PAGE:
Another Implement for the Fraud Examiner’s Toolbox
SAS 99 not only requires auditors to be reasonably sure that financial statements are free of material misstatements, whether caused by error or fraud, but it gives them focused and clarified guidance on meeting their responsibilities to uncover fraud.
The U.S. Statement on Auditing Standards
(SAS) 99, “Consideration of Fraud in a Financial Statement Audit,” is recommended reading for Certified Fraud Examiners worldwide.
CFEs who routinely inspect financial statements will be pleased by the greater emphasis on fraud detection in this new SAS issued by the Auditing Standards Board of the American Institute of CPAs. Additionally, CFEs who are also CPAs now have a new implement in their toolboxes.
The new SAS draws heavily on the international auditing standard ISA 240 but also adds additional steps that may be of particular interest to our non-U.S. readers. ISA 240 is now being revised to incorporate many of these changes.
With the recent rash of accounting scandals, investors, creditors, and other financial statement users want auditors to look deeper for fraud. SAS 99 not only requires auditors to be reasonably sure that financial statements are free of material misstatements, whether caused by error or fraud, but it also gives them focused and clearer guidance on meeting their responsibilities to uncover fraud.
Though much of SAS 99 may be review for CFEs, they still will learn useful information from the statement whether they are auditors, law enforcement, private investigators, attorneys, or other professionals. (Find an overview of SAS 99 and purchasing information at www.aicpa.org/members/div/auditstd/riasai/sas99.asp.)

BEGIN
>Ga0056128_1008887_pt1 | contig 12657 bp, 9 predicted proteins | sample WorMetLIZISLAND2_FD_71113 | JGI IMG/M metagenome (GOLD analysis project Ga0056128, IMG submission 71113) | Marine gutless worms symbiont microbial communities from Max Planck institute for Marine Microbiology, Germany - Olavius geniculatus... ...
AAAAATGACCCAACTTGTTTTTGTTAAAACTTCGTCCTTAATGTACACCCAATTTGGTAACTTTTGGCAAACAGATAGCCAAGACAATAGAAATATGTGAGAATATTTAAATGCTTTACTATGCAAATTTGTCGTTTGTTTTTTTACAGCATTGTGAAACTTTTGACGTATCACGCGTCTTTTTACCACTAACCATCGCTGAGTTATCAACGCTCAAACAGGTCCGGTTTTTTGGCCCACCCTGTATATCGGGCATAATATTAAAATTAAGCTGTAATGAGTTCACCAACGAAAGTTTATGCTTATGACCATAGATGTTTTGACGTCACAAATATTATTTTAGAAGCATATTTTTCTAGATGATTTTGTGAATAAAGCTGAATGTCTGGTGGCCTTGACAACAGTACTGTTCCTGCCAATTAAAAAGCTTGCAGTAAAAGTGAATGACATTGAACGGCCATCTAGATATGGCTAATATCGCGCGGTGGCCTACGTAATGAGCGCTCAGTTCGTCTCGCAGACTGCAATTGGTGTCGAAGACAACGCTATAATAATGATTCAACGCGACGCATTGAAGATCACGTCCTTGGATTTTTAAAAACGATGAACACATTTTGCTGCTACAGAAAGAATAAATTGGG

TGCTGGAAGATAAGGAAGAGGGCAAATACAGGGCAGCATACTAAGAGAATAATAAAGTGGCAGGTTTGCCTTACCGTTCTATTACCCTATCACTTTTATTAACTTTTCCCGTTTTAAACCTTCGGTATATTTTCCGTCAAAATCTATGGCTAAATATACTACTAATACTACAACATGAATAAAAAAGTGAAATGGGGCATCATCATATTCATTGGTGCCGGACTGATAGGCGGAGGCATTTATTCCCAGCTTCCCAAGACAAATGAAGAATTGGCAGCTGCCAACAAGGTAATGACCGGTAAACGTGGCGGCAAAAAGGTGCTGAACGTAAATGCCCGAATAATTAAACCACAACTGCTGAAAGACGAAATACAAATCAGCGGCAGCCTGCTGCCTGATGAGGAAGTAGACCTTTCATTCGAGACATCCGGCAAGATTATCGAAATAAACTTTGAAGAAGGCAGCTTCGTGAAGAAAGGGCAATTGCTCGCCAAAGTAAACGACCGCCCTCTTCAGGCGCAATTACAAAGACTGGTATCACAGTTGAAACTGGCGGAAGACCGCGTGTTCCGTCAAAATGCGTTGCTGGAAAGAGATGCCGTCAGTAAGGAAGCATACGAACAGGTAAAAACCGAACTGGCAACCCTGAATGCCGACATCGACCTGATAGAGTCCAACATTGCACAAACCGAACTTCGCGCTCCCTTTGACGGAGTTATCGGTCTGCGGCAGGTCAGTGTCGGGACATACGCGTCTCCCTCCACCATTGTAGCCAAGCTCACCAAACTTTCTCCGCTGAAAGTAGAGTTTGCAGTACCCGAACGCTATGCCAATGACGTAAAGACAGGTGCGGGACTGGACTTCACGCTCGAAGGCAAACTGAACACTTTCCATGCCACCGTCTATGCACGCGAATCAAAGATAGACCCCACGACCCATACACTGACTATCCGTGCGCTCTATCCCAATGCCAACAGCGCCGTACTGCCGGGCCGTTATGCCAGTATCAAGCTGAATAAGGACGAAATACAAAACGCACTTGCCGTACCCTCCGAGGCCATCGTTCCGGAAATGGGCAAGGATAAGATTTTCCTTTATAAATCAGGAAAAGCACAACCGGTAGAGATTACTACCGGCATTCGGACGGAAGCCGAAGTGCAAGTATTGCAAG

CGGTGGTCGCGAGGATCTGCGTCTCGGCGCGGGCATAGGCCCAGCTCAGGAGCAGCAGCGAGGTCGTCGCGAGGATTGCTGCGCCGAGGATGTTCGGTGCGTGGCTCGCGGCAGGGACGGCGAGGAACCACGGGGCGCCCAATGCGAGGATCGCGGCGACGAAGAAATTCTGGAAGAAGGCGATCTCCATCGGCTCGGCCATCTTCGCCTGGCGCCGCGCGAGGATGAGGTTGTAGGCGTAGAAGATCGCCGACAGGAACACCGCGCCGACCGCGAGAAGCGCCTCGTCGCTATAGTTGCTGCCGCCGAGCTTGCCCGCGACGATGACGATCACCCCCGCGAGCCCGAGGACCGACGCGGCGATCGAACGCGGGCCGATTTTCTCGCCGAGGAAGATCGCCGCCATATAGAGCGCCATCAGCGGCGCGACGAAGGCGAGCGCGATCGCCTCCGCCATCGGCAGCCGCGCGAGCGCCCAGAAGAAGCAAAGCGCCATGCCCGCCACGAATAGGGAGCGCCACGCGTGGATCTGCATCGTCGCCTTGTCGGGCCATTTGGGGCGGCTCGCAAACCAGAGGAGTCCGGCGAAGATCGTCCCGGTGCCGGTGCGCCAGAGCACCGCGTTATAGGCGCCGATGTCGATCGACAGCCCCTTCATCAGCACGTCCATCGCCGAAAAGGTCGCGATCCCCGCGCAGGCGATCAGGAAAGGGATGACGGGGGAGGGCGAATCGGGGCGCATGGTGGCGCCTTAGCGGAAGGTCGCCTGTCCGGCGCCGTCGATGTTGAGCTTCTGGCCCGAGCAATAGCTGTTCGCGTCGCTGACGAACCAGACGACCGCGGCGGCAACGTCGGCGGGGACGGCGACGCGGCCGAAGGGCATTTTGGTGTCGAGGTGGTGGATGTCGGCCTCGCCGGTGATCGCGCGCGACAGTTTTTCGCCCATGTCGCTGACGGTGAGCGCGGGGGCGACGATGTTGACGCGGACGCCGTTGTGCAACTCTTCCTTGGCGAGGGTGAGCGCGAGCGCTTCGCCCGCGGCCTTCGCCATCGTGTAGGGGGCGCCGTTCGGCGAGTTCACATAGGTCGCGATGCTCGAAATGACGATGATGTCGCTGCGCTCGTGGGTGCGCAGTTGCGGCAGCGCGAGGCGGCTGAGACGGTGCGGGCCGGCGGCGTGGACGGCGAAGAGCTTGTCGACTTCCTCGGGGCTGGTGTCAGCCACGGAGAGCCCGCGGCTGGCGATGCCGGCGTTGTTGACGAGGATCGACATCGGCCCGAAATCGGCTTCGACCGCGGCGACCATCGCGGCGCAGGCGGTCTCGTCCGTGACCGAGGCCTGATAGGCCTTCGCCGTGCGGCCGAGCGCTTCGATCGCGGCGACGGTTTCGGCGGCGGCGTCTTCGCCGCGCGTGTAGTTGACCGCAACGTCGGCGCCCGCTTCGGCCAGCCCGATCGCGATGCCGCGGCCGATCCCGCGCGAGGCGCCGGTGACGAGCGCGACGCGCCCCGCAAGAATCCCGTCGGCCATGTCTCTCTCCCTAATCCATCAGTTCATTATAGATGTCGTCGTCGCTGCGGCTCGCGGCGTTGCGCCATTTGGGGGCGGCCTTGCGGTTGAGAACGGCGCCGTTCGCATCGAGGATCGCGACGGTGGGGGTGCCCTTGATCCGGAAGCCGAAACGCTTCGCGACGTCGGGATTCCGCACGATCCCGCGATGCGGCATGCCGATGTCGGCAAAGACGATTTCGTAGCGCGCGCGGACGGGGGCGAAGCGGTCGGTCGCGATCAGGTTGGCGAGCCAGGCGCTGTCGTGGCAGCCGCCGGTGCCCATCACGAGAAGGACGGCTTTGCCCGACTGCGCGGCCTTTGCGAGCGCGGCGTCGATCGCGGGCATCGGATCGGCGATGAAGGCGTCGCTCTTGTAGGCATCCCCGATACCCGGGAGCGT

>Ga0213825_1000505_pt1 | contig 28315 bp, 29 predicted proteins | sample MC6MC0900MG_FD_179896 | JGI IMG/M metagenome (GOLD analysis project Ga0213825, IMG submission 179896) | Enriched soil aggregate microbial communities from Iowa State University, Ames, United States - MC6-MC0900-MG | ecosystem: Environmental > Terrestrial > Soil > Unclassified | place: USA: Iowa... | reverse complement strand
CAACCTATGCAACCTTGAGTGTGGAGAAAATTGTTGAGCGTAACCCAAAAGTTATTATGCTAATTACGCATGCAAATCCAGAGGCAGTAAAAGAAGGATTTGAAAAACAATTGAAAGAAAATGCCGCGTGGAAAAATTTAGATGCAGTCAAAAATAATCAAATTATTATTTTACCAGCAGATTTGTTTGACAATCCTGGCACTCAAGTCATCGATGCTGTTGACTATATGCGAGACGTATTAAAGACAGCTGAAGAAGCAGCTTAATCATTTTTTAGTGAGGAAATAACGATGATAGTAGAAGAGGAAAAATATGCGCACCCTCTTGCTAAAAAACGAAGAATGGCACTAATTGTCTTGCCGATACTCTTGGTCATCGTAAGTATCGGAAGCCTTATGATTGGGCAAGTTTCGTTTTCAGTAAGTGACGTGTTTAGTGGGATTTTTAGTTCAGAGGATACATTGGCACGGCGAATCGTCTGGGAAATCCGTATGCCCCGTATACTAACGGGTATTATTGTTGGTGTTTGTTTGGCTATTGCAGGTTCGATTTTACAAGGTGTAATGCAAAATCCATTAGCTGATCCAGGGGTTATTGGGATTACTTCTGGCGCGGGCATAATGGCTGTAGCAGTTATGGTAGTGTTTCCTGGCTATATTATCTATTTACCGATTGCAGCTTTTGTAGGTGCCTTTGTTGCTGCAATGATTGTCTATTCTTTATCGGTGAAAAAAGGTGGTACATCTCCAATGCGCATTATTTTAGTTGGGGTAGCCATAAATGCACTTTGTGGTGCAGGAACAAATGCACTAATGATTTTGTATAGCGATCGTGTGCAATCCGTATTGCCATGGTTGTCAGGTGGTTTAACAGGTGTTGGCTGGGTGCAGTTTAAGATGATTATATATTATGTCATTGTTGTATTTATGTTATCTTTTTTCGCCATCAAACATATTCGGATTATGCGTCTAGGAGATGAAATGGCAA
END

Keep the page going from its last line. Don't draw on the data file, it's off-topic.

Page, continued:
SAS 99 requires auditors to look for fraud throughout the entire audit process. The standard defines fraud as an intentional act resulting in a material misstatement in the financial statements. Fraud consists of two major types: 1) misstatements resulting from fraudulent financial reporting and 2) misstatements resulting from the misappropriation of assets (often referred to as theft or defalcation).
SAS 99 describes three conditions typically present when fraud is committed: incentives/pressures, opportunities, and attitudes/rationalizations (These are reminiscent of the three sides of the renowned Fraud Triangle1). Specifically, the perpetrator of the fraud likely is under pressure or has an incentive to commit the fraudulent act. Second, opportunities probably exist for the perpetrator to commit the fraud. Finally, the perpetrator likely is able to rationalize his or her fraudulent act or possesses an attitude that the act was acceptable. There is a direct relationship between the existence of the three conditions and the likelihood of the occurrence of fraud. However, SAS 99 emphasizes that all three conditions do not need to be present for fraud to occur. The appendix to SAS 99 provides examples of each of the three conditions. (Exhibit 1 on page 42 shows a sampling of some of the fraudulent financial reporting examples.)
SAS 99 reiterates the importance of exercising professional skepticism throughout the audit. The auditor must maintain a questioning mind and critically assess the responses from the reporting entity’s management and other evidence examined to determine the risk or existence of fraudulent misstatements. The auditor should never accept less-than-persuasive evidence based on the assumption that management is honest.